Transporter provides integral support to championship run

Jason Cannon December 13, 2012

Dan “Barney” Collins may not be Penske Racing’s most famous man behind the wheel, but he’s arguably among its most important.

Newly minted NASCAR Sprint Cup Champion and driver of the Penske-owned Miller Lite Blue Deuce, Brad Keselowski, may attract the headlines, but it’s Collins that drove (literally) both Keselowski and boss Roger Penske to the team’s first Cup Championship.

Collins and his partner, Mike Williams, drove the transporter for Penske’s No. 2 Dodge team that won five races this season and the 2012 Cup title last month.

“Everyone enjoys when you win a race or, in our case, a championship,” Collins said. “It’s a competition and, being on a team, you want to win. It’s a cool experience.”

Collins, a former U.S. Air Force aircraft mechanic, got his start in racing in 1995 hauling Indy Cars. He joined Richard Petty Motorsports’ Nationwide team in 2002 before jumping to Penske four years later.

“I had a friend in college who was part of a race team,” Collins said of his entry into the sport. “I worked around the shop and did whatever they needed me to, and I worked my way up from there.”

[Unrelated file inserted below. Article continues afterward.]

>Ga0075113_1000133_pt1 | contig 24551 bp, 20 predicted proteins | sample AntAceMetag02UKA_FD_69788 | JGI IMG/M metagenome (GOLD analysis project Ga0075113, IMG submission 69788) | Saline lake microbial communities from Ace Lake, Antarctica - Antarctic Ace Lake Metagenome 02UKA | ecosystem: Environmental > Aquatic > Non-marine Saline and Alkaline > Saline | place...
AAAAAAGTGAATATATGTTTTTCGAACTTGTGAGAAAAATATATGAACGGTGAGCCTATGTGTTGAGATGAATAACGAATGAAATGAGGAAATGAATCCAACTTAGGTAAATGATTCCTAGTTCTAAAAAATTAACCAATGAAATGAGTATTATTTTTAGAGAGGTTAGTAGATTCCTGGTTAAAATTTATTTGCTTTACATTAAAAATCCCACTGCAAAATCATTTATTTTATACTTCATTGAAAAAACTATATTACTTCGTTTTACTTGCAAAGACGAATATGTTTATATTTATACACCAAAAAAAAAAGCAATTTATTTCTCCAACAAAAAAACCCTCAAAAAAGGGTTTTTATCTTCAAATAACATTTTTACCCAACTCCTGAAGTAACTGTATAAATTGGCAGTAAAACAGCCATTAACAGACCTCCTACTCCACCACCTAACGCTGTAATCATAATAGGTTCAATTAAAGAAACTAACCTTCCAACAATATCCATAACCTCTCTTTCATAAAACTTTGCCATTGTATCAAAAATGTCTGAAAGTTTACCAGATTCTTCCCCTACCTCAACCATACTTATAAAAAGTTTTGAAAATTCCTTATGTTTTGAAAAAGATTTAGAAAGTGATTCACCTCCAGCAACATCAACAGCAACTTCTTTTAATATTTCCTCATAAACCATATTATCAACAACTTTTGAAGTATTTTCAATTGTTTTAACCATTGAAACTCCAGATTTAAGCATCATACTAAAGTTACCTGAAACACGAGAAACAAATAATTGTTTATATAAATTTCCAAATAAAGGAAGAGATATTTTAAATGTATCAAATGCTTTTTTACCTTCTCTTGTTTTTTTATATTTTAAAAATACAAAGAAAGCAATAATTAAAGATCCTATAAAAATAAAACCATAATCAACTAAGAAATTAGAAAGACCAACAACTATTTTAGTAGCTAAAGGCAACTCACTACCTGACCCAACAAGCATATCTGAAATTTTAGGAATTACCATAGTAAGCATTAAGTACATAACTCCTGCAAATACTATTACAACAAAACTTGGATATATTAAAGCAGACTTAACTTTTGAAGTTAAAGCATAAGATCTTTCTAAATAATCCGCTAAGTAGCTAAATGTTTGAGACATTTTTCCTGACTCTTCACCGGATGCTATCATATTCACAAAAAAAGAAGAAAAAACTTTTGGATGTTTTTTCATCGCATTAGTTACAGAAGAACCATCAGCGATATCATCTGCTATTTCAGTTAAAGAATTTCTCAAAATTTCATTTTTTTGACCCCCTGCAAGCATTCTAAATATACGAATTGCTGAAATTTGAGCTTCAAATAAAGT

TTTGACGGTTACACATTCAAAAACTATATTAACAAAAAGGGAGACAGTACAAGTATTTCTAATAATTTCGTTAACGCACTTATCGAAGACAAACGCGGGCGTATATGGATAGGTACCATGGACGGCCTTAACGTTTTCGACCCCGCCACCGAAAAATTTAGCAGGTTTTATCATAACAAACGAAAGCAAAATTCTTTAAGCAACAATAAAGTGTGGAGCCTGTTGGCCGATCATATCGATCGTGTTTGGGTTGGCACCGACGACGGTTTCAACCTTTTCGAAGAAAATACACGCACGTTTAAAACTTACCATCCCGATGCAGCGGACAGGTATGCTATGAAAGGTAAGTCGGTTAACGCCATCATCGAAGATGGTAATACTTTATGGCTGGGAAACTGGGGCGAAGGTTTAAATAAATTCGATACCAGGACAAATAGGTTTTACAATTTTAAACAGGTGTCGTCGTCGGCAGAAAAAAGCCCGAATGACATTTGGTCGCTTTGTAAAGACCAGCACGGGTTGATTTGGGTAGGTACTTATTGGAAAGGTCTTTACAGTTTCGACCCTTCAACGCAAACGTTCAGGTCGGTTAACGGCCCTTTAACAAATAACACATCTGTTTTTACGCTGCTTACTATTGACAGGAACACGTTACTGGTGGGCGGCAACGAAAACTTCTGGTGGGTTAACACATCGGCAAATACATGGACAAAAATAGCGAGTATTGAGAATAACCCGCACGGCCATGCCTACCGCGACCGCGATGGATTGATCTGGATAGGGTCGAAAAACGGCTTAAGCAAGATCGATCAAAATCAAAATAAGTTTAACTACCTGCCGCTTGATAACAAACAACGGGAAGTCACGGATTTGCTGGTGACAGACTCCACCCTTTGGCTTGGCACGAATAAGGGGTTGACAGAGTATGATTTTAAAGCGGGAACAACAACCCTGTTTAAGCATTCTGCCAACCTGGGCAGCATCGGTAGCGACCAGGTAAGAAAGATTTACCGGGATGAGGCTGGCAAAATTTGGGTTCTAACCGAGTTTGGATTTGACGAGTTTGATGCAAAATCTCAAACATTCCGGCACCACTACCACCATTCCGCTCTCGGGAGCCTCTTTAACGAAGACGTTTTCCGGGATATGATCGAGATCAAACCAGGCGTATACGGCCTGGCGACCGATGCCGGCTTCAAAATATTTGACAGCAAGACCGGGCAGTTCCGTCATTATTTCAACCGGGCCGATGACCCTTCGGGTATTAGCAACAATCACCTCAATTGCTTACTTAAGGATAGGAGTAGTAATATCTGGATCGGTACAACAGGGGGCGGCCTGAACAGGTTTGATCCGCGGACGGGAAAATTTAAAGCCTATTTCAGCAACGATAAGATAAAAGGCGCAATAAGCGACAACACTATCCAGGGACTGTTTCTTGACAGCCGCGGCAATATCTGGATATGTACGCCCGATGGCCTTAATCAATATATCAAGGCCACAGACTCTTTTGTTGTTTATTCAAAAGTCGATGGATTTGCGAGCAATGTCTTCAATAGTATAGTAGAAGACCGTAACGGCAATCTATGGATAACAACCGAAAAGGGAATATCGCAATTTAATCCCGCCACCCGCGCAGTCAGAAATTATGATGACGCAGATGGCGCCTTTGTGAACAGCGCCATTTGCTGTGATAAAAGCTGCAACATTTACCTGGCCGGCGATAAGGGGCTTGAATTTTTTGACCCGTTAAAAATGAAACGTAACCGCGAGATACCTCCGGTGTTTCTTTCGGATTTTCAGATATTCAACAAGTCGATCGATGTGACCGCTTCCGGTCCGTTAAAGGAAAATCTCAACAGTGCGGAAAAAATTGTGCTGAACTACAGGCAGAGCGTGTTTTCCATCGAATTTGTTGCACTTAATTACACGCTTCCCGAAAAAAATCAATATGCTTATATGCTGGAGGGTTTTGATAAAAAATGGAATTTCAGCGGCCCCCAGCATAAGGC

Collins soon found himself trying to balance his studies with hauling IndyCars and equipment around the country.

With legends like Mario Andretti, Dario Franchitti, Richard Petty and Roger Penske, the list of talent Collins has worked with over the years reads like an auto racing hall of fame ballot.

This year, Collins finds himself associated with one of NASCAR’s hottest rising young stars.

Mode of Transportation

On Sundays, Keselowski straps himself into the No. 2 Dodge machine for a three-hour, 200 mile per hour dash. Collins buckles himself behind the wheel of a 2012 Freightliner Coronado, which goes significantly slower, about four days earlier.

“We get new trucks about every two or three years,” Collins, who has piloted a Coronado since 2002, said.

The miles add up on the Coronado at a rate comparable to other single-driver rigs – about 80,000 miles in a nine-month season.

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